However, the idea of having a reshuffle out of the way by the first day of August, before everyone skipped out of Tokyo for their Obon break, was predicated on the theory that the extraordinary Diet session was going to be starting in late August...and the reason why the extraordinary session had to start in late August was to have ample time for the House of Representatives to pass a one year extension of the refueling mission to the Indian Ocean, with time enough left in the session to override the House of Councillors, should the House of Councillors fail to take action on the dispatch legislation.
Because the dispatch is vital to Japan's international standing.
However, here we have entered the Obon break period...and the starting date of the extraordinary session is left hanging the air.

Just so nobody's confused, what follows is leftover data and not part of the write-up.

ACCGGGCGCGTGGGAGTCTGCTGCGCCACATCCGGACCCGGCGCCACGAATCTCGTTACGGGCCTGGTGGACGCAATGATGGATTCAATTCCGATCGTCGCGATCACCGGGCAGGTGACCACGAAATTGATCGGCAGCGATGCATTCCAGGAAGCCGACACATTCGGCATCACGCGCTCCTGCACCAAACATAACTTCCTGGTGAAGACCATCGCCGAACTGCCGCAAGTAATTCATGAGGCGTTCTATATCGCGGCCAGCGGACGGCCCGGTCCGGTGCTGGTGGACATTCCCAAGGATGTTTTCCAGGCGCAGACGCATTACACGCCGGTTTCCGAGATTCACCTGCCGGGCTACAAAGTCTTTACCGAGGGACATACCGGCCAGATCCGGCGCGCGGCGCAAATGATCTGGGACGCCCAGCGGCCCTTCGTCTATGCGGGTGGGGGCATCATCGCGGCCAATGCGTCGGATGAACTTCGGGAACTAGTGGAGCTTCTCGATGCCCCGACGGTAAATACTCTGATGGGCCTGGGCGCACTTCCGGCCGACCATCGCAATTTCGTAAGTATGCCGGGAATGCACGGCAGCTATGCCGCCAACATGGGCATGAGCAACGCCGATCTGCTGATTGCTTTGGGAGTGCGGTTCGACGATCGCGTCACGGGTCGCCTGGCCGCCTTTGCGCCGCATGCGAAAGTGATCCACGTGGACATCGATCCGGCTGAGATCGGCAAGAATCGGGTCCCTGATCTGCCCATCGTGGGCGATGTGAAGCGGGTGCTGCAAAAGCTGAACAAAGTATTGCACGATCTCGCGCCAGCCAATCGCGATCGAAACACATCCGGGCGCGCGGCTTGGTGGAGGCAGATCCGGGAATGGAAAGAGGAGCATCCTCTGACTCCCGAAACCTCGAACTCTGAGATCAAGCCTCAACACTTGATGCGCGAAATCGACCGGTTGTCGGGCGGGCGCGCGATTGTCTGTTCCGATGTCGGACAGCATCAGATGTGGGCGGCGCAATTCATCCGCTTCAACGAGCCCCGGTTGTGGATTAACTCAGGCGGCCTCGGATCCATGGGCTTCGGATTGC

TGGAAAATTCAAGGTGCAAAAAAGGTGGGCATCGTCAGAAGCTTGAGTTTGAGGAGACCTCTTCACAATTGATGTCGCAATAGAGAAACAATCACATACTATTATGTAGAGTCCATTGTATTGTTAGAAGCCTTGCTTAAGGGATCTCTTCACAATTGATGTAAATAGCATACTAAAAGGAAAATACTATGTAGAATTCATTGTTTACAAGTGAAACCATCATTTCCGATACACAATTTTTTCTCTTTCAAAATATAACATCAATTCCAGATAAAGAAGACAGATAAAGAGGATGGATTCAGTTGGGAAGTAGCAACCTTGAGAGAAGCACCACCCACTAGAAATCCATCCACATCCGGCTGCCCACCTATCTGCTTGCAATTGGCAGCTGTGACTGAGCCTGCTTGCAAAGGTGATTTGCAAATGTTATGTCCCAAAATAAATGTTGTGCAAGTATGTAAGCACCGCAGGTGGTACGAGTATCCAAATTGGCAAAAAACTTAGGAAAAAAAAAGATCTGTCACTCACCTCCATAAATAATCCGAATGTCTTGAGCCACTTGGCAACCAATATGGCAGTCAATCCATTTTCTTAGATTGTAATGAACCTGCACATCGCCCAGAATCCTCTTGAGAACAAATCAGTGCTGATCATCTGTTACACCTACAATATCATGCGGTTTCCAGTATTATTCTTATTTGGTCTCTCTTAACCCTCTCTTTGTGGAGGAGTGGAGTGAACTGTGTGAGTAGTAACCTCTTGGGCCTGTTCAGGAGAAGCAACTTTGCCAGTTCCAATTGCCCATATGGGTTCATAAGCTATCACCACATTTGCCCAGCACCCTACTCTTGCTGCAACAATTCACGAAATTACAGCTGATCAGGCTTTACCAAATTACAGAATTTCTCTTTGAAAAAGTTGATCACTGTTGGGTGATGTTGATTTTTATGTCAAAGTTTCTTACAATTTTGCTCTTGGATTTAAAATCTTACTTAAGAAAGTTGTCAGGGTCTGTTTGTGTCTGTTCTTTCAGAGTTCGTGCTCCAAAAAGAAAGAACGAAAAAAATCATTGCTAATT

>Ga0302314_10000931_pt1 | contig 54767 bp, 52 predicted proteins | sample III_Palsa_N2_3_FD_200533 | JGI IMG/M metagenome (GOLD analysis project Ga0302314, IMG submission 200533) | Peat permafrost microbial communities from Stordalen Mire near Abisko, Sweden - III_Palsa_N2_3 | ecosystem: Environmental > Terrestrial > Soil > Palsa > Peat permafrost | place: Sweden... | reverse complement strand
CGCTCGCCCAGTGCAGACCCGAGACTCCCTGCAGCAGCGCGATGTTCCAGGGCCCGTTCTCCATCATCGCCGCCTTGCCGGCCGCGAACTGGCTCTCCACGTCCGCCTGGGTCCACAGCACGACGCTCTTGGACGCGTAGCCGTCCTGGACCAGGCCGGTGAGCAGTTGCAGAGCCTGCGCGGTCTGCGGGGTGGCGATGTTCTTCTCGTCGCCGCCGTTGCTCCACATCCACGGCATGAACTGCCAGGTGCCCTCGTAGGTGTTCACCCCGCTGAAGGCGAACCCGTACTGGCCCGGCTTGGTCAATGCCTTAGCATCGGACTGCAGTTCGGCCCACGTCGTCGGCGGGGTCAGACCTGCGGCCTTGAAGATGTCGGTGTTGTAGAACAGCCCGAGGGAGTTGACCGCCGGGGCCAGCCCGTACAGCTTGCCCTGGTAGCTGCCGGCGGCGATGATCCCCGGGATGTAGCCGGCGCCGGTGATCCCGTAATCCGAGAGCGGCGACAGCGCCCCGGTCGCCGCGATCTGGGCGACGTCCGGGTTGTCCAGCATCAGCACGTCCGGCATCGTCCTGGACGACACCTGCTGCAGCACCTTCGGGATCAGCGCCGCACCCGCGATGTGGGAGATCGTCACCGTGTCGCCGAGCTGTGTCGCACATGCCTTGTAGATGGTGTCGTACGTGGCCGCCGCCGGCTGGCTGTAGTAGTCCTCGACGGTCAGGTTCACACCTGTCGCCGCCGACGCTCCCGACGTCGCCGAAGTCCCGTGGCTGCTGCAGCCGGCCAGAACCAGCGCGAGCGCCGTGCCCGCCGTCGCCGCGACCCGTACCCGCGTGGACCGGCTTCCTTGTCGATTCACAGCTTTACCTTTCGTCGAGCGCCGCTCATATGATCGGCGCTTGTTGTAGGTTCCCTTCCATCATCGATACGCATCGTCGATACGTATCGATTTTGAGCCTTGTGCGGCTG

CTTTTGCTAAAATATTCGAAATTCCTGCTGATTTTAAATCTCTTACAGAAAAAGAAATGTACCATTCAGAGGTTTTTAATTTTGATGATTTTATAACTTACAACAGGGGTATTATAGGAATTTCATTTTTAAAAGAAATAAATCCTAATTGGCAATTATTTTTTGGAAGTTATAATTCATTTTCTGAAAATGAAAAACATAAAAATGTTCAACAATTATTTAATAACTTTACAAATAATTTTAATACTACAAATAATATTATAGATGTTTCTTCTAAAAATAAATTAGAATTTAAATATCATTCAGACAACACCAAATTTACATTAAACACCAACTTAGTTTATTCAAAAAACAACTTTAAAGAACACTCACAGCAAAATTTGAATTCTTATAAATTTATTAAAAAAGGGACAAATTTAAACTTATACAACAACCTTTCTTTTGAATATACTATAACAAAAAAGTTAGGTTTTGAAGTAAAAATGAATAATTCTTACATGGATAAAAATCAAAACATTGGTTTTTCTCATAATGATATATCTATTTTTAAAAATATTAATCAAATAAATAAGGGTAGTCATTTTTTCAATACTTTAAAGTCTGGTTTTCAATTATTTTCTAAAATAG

Leaders of the New Kōmeitō are reportedly pushing for a mid- to late-September start for the extraordinary Diet session, rendering an extension of the Indian Ocean dispatch via override within the allotted time a near impossibility. Liberal Democratic Party leaders, rather than telling their ruling coalition partners to kindly go to hell, are starting to talk about changing the nature of the dispatch mission in the hopes of finding common ground with at least some of the members of the Democratic Party of Japan in the House of Councillors. Indeed, the LDP elite has have been jawing up a storm about transforming the mission from the refueling of Allied ships patrolling the Arabian Sea in order to thwart the free movement of terrorists into a mission to guard crude oil tankers headed for Japan.